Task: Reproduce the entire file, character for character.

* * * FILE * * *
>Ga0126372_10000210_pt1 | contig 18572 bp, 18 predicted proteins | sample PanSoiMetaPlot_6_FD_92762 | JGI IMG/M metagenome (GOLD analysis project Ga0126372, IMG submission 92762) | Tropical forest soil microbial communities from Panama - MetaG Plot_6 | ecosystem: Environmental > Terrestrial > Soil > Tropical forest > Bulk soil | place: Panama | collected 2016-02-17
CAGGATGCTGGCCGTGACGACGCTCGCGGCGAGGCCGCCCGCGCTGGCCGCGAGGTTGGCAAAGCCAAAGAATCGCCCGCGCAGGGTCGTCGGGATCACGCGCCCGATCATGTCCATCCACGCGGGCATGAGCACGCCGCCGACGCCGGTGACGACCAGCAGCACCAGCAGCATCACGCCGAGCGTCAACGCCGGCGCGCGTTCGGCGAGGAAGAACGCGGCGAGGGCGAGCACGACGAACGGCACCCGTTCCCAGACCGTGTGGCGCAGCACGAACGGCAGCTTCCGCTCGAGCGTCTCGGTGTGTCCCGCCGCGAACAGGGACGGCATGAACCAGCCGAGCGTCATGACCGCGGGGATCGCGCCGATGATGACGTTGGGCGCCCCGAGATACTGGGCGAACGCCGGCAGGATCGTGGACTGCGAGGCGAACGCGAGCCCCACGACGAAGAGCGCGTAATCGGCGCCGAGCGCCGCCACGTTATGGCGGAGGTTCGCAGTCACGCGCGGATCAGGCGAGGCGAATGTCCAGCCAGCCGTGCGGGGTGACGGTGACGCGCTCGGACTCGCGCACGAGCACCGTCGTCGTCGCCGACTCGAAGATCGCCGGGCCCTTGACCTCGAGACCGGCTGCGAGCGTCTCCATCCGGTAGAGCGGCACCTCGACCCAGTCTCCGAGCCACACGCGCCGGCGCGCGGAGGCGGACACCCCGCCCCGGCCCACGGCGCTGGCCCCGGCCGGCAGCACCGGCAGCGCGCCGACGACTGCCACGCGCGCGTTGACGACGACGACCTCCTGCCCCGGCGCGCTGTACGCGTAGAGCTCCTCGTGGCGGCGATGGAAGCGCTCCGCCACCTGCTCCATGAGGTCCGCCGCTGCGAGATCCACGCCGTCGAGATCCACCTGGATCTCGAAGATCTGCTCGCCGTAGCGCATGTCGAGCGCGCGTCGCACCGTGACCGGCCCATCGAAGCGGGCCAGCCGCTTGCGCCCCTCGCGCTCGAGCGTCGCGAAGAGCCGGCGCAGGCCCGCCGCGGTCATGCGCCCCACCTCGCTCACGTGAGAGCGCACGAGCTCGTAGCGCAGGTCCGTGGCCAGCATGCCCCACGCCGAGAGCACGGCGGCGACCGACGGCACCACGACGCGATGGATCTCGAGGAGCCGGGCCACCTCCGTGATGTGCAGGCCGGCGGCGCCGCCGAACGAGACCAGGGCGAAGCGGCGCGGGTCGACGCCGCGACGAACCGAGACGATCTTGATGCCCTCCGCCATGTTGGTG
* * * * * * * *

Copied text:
>Ga0126372_10000210_pt1 | contig 18572 bp, 18 predicted proteins | sample PanSoiMetaPlot_6_FD_92762 | JGI IMG/M metagenome (GOLD analysis project Ga0126372, IMG submission 92762) | Tropical forest soil microbial communities from Panama - MetaG Plot_6 | ecosystem: Environmental > Terrestrial > Soil > Tropical forest > Bulk soil | place: Panama | collected 2016-02-17
CAGGATGCTGGCCGTGACGACGCTCGCGGCGAGGCCGCCCGCGCTGGCCGCGAGGTTGGCAAAGCCAAAGAATCGCCCGCGCAGGGTCGTCGGGATCACGCGCCCGATCATGTCCATCCACGCGGGCATGAGCACGCCGCCGACGCCGGTGACGACCAGCAGCACCAGCAGCATCACGCCGAGCGTCAACGCCGGCGCGCGTTCGGCGAGGAAGAACGCGGCGAGGGCGAGCACGACGAACGGCACCCGTTCCCAGACCGTGTGGCGCAGCACGAACGGCAGCTTCCGCTCGAGCGTCTCGGTGTGTCCCGCCGCGAACAGGGACGGCATGAACCAGCCGAGCGTCATGACCGCGGGGATCGCGCCGATGATGACGTTGGGCGCCCCGAGATACTGGGCGAACGCCGGCAGGATCGTGGACTGCGAGGCGAACGCGAGCCCCACGACGAAGAGCGCGTAATCGGCGCCGAGCGCCGCCACGTTATGGCGGAGGTTCGCAGTCACGCGCGGATCAGGCGAGGCGAATGTCCAGCCAGCCGTGCGGGGTGACGGTGACGCGCTCGGACTCGCGCACGAGCACCGTCGTCGTCGCCGACTCGAAGATCGCCGGGCCCTTGACCTCGAGACCGGCTGCGAGCGTCTCCATCCGGTAGAGCGGCACCTCGACCCAGTCTCCGAGCCACACGCGCCGGCGCGCGGAGGCGGACACCCCGCCCCGGCCCACGGCGCTGGCCCCGGCCGGCAGCACCGGCAGCGCGCCGACGACTGCCACGCGCGCGTTGACGACGACGACCTCCTGCCCCGGCGCGCTGTACGCGTAGAGCTCCTCGTGGCGGCGATGGAAGCGCTCCGCCACCTGCTCCATGAGGTCCGCCGCTGCGAGATCCACGCCGTCGAGATCCACCTGGATCTCGAAGATCTGCTCGCCGTAGCGCATGTCGAGCGCGCGTCGCACCGTGACCGGCCCATCGAAGCGGGCCAGCCGCTTGCGCCCCTCGCGCTCGAGCGTCGCGAAGAGCCGGCGCAGGCCCGCCGCGGTCATGCGCCCCACCTCGCTCACGTGAGAGCGCACGAGCTCGTAGCGCAGGTCCGTGGCCAGCATGCCCCACGCCGAGAGCACGGCGGCGACCGACGGCACCACGACGCGATGGATCTCGAGGAGCCGGGCCACCTCCGTGATGTGCAGGCCGGCGGCGCCGCCGAACGAGACCAGGGCGAAGCGGCGCGGGTCGACGCCGCGACGAACCGAGACGATCTTGATGCCCTCCGCCATGTTGGTG